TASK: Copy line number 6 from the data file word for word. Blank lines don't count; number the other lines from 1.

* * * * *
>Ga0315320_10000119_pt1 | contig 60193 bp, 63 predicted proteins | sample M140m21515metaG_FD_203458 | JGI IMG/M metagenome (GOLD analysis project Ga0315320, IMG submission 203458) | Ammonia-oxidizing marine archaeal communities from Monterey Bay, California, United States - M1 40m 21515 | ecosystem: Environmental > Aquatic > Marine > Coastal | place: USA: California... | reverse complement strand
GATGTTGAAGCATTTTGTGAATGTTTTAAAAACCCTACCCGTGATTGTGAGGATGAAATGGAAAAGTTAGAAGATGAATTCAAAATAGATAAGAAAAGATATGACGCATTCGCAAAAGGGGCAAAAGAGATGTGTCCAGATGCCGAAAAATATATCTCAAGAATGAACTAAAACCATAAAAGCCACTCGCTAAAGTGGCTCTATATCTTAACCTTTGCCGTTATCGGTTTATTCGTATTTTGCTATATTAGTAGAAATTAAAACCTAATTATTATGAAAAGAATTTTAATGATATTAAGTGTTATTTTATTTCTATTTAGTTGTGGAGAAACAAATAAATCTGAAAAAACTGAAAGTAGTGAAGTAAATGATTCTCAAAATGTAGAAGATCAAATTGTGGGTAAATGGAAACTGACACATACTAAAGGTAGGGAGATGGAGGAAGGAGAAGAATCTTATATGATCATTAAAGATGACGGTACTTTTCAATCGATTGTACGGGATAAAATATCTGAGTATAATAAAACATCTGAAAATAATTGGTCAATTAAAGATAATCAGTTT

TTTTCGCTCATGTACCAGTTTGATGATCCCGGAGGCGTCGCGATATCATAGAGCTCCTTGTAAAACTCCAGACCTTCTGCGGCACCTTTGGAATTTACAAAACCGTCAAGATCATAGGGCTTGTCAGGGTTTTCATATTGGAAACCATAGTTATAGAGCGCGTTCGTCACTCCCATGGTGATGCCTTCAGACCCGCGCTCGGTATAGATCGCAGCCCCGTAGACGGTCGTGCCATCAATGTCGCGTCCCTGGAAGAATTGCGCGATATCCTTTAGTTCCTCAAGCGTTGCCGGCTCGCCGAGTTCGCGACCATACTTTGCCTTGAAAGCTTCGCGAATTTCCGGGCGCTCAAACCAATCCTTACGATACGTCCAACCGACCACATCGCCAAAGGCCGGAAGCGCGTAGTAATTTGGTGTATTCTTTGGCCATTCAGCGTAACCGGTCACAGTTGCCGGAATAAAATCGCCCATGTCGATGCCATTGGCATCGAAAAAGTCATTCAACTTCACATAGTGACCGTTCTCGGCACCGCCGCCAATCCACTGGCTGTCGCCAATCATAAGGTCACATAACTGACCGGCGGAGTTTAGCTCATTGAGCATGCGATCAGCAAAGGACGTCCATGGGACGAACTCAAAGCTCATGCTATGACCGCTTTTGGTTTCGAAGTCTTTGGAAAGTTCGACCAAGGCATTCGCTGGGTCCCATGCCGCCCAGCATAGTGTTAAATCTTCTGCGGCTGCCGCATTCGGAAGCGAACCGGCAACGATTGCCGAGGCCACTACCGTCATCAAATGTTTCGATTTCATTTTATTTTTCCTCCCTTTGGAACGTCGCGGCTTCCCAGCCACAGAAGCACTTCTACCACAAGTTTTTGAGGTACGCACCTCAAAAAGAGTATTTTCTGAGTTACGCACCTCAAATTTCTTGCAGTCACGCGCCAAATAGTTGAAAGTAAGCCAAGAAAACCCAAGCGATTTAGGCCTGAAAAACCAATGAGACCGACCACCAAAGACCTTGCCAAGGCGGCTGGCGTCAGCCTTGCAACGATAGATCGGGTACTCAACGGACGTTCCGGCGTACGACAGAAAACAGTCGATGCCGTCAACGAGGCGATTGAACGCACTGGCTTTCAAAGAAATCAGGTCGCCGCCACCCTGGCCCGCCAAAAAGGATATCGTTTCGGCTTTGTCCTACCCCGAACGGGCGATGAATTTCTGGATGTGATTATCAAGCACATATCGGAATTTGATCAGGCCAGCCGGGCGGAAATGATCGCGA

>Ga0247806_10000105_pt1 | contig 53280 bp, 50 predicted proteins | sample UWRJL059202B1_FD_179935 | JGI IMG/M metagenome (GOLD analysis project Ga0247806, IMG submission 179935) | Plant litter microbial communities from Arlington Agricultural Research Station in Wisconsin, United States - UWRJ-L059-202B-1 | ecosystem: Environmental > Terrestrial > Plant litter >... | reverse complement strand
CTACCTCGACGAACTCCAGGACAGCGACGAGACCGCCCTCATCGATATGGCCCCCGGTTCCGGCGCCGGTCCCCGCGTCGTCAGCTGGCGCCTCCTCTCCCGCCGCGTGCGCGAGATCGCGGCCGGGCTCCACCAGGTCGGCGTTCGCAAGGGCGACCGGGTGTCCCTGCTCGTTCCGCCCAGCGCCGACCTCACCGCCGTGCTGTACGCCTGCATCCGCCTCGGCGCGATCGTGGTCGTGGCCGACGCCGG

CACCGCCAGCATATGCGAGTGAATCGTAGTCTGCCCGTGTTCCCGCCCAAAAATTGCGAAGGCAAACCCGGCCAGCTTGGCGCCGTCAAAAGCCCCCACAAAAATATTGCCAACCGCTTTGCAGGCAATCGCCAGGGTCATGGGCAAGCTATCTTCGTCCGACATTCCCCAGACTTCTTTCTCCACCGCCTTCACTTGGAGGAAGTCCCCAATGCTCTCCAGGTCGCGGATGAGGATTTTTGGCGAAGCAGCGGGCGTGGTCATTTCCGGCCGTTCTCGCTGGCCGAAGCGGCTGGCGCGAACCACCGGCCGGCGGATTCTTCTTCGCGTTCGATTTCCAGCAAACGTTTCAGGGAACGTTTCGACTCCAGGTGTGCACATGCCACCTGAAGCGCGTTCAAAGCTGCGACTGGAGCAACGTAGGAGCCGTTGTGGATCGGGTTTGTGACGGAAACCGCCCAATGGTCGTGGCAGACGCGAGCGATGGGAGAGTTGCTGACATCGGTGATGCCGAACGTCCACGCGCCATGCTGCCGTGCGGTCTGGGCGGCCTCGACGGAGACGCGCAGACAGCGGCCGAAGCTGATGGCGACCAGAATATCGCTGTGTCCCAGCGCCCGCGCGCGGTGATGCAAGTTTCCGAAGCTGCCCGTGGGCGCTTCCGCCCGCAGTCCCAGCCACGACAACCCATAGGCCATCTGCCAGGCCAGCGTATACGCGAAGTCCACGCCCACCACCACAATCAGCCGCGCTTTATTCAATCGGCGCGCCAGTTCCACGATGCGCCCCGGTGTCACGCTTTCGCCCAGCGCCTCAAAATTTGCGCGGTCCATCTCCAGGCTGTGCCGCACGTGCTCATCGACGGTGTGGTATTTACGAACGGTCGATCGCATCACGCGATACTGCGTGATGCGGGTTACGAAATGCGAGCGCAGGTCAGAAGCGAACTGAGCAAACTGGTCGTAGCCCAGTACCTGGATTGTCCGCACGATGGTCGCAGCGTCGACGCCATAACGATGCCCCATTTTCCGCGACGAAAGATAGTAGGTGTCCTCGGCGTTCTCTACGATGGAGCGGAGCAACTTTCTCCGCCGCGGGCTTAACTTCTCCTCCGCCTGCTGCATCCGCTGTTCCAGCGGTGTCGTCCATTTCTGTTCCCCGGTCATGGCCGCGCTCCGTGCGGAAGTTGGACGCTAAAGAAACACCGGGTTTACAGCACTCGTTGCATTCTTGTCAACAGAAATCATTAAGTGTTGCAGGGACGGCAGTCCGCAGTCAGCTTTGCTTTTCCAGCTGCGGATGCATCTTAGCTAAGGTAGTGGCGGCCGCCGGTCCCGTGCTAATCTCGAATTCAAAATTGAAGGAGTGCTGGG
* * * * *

CACCGCCAGCATATGCGAGTGAATCGTAGTCTGCCCGTGTTCCCGCCCAAAAATTGCGAAGGCAAACCCGGCCAGCTTGGCGCCGTCAAAAGCCCCCACAAAAATATTGCCAACCGCTTTGCAGGCAATCGCCAGGGTCATGGGCAAGCTATCTTCGTCCGACATTCCCCAGACTTCTTTCTCCACCGCCTTCACTTGGAGGAAGTCCCCAATGCTCTCCAGGTCGCGGATGAGGATTTTTGGCGAAGCAGCGGGCGTGGTCATTTCCGGCCGTTCTCGCTGGCCGAAGCGGCTGGCGCGAACCACCGGCCGGCGGATTCTTCTTCGCGTTCGATTTCCAGCAAACGTTTCAGGGAACGTTTCGACTCCAGGTGTGCACATGCCACCTGAAGCGCGTTCAAAGCTGCGACTGGAGCAACGTAGGAGCCGTTGTGGATCGGGTTTGTGACGGAAACCGCCCAATGGTCGTGGCAGACGCGAGCGATGGGAGAGTTGCTGACATCGGTGATGCCGAACGTCCACGCGCCATGCTGCCGTGCGGTCTGGGCGGCCTCGACGGAGACGCGCAGACAGCGGCCGAAGCTGATGGCGACCAGAATATCGCTGTGTCCCAGCGCCCGCGCGCGGTGATGCAAGTTTCCGAAGCTGCCCGTGGGCGCTTCCGCCCGCAGTCCCAGCCACGACAACCCATAGGCCATCTGCCAGGCCAGCGTATACGCGAAGTCCACGCCCACCACCACAATCAGCCGCGCTTTATTCAATCGGCGCGCCAGTTCCACGATGCGCCCCGGTGTCACGCTTTCGCCCAGCGCCTCAAAATTTGCGCGGTCCATCTCCAGGCTGTGCCGCACGTGCTCATCGACGGTGTGGTATTTACGAACGGTCGATCGCATCACGCGATACTGCGTGATGCGGGTTACGAAATGCGAGCGCAGGTCAGAAGCGAACTGAGCAAACTGGTCGTAGCCCAGTACCTGGATTGTCCGCACGATGGTCGCAGCGTCGACGCCATAACGATGCCCCATTTTCCGCGACGAAAGATAGTAGGTGTCCTCGGCGTTCTCTACGATGGAGCGGAGCAACTTTCTCCGCCGCGGGCTTAACTTCTCCTCCGCCTGCTGCATCCGCTGTTCCAGCGGTGTCGTCCATTTCTGTTCCCCGGTCATGGCCGCGCTCCGTGCGGAAGTTGGACGCTAAAGAAACACCGGGTTTACAGCACTCGTTGCATTCTTGTCAACAGAAATCATTAAGTGTTGCAGGGACGGCAGTCCGCAGTCAGCTTTGCTTTTCCAGCTGCGGATGCATCTTAGCTAAGGTAGTGGCGGCCGCCGGTCCCGTGCTAATCTCGAATTCAAAATTGAAGGAGTGCTGGG